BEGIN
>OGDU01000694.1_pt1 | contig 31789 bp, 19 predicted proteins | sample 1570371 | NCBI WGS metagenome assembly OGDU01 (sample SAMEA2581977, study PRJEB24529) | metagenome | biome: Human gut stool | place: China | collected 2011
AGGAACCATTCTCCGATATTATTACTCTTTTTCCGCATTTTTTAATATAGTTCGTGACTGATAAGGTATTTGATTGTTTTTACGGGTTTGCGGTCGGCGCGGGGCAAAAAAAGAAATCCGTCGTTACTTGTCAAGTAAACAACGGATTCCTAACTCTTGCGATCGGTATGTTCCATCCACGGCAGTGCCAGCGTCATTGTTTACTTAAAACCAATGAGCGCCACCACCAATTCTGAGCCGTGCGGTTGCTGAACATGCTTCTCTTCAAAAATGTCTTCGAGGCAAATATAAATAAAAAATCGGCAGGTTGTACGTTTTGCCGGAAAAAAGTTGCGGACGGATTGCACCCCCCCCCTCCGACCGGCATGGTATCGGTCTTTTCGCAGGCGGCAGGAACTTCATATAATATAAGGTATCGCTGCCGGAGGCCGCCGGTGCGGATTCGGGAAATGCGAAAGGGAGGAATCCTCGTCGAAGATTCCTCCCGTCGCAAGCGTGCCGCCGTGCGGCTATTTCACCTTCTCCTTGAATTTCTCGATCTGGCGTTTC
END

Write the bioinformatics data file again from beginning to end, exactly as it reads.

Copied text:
>OGDU01000694.1_pt1 | contig 31789 bp, 19 predicted proteins | sample 1570371 | NCBI WGS metagenome assembly OGDU01 (sample SAMEA2581977, study PRJEB24529) | metagenome | biome: Human gut stool | place: China | collected 2011
AGGAACCATTCTCCGATATTATTACTCTTTTTCCGCATTTTTTAATATAGTTCGTGACTGATAAGGTATTTGATTGTTTTTACGGGTTTGCGGTCGGCGCGGGGCAAAAAAAGAAATCCGTCGTTACTTGTCAAGTAAACAACGGATTCCTAACTCTTGCGATCGGTATGTTCCATCCACGGCAGTGCCAGCGTCATTGTTTACTTAAAACCAATGAGCGCCACCACCAATTCTGAGCCGTGCGGTTGCTGAACATGCTTCTCTTCAAAAATGTCTTCGAGGCAAATATAAATAAAAAATCGGCAGGTTGTACGTTTTGCCGGAAAAAAGTTGCGGACGGATTGCACCCCCCCCCTCCGACCGGCATGGTATCGGTCTTTTCGCAGGCGGCAGGAACTTCATATAATATAAGGTATCGCTGCCGGAGGCCGCCGGTGCGGATTCGGGAAATGCGAAAGGGAGGAATCCTCGTCGAAGATTCCTCCCGTCGCAAGCGTGCCGCCGTGCGGCTATTTCACCTTCTCCTTGAATTTCTCGATCTGGCGTTTC